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Hot news out of Washington this morning, as US Senator Josh Hawley (R-MO) has introduced a bill (dubbed “The Protecting Children from Abusive Games Act”) intended to ban loot boxes and pay-to-win microtransactions in “games played by minors,” a label that apparently includes both games marketed at children and games for adults “whose developers knowingly allow minor players to engage in microtransactions.”

“When a game is designed for kids, game developers shouldn’t be allowed to monetize addiction,” Hawley said in a press release. “And when kids play games designed for adults, they should be walled off from compulsive microtransactions. Game developers who knowingly exploit children should face legal consequences.”

In response to the news, the Electronic Software Association released a statement: “Numerous countries, including Ireland, Germany, Sweden, Denmark, Australia, New Zealand, and the United Kingdom, determined that loot boxes do not constitute gambling. We look forward to sharing with the senator the tools and information the industry already provides that keeps the control of in-game spending in parents’ hands. Parents already have the ability to limit or prohibit in-game purchases with easy to use parental controls.”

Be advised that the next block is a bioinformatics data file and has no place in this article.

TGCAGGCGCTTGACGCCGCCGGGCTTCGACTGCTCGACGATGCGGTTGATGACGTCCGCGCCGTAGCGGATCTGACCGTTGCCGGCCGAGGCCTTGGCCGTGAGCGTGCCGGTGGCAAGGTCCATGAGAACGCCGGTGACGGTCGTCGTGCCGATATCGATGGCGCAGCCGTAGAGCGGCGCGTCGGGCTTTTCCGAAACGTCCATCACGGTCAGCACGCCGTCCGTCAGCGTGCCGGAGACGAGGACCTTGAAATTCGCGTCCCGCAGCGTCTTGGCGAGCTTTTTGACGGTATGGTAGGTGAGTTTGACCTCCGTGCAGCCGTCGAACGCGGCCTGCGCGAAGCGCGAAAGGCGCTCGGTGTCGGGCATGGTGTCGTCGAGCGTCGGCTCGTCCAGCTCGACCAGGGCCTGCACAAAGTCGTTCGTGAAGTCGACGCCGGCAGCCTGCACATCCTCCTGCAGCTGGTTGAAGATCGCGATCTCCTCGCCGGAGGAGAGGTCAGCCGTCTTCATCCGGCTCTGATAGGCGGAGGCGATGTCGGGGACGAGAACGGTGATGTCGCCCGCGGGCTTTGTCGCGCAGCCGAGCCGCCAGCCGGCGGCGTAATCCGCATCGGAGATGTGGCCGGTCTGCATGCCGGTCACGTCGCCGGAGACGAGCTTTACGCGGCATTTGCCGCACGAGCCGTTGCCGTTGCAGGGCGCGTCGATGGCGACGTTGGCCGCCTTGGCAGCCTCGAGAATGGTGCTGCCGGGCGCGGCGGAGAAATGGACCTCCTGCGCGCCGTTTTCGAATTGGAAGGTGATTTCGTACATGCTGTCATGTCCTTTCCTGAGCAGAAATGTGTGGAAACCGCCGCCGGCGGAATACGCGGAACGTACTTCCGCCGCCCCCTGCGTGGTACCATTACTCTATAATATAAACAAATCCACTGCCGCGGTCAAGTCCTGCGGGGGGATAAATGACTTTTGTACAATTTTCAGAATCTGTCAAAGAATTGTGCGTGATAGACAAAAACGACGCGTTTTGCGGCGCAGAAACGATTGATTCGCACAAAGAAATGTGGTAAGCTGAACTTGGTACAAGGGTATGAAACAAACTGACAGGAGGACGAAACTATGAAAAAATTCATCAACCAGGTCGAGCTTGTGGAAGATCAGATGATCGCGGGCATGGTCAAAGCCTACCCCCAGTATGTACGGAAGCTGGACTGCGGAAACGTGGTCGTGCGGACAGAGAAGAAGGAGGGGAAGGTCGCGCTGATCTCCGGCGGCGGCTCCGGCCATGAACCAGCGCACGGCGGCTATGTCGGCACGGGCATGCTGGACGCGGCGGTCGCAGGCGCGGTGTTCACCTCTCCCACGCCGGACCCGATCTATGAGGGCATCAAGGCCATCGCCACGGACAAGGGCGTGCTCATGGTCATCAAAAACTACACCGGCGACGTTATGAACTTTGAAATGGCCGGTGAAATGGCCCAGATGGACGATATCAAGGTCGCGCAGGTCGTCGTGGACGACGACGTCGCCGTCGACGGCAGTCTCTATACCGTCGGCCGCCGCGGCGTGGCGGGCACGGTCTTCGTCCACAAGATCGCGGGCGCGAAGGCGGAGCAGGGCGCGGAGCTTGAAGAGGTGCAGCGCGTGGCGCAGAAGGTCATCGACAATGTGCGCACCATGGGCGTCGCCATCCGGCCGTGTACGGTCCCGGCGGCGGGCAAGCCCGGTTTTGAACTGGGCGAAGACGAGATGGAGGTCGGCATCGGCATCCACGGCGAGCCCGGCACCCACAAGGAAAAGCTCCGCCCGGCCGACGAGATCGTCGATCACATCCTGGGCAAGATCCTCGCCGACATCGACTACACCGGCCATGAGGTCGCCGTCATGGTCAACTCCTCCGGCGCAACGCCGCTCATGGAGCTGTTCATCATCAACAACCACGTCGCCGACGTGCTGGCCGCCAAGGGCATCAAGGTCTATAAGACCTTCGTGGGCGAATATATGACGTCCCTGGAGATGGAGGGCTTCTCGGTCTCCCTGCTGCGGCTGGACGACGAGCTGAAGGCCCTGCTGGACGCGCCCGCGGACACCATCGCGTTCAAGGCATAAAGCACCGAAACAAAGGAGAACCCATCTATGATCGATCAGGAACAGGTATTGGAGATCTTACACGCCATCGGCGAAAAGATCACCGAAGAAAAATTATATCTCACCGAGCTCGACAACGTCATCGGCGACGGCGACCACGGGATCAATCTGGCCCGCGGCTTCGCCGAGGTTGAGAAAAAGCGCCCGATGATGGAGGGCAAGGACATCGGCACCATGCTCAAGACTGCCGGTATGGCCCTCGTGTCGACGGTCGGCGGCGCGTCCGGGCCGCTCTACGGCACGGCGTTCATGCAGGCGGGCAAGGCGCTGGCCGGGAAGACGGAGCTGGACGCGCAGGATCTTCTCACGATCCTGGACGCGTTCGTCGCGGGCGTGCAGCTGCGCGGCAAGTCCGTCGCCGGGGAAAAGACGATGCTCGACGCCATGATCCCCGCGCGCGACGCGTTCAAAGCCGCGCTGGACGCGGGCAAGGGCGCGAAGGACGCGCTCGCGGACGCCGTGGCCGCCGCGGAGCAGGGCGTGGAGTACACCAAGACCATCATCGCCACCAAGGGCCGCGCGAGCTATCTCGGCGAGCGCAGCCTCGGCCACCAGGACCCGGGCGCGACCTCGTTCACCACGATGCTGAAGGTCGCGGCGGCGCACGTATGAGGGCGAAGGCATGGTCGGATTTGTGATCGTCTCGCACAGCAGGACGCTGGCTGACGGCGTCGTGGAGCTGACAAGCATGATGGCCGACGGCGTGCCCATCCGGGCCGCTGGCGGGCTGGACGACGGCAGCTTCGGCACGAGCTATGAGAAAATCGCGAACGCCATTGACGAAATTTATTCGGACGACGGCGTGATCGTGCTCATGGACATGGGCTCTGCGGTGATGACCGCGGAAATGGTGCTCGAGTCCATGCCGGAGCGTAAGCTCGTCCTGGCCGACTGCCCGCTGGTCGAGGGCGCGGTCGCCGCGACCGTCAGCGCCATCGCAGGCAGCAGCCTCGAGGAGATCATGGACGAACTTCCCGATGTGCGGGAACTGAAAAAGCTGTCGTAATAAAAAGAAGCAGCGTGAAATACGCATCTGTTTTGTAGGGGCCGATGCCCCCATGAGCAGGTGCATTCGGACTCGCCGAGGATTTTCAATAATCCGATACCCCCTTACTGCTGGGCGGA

Loot boxes and microtransactions have become a hot button issue over the past five years or so, as a practice once curtailed only for the mobile market has made its way into more and more into more “hardcore” video games. As the ESA states, a number of European and Oceanic nations have already judged that loot boxes don’t fall under their legal definitions of gambling, but the issue has never been tried within the United States.

What would this mean for Nintendo fans? Well, very few (if any) first-party Switch titles feature loot-boxes or gacha systems (the closest is Xenoblade Chronicles 2, which doesn’t allow you to actually pay money for in-game items). But it might have an effect on the company’s mobile titles like Fire Emblem Heroes and Dragalia Lost, which feature extensive gacha systems for progression. Under the broad umbrella the bill seems to target, those games might be banned from the US, assuming the bill were to pass. Of course, for that to happen, it would have to pass both the Senate and the House of Representatives before being signed into law by the president, so we’re a while off from that happening. We’ll be sure to update you on pertinent information as it comes in.


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Written by Amelia Fruzzetti

A writer and Nintendo fan based in Seattle, Washington. When not working for NinWire, she can be found eating pasta, writing stories, and wondering about when Mother 3 is finally going to get an official localization.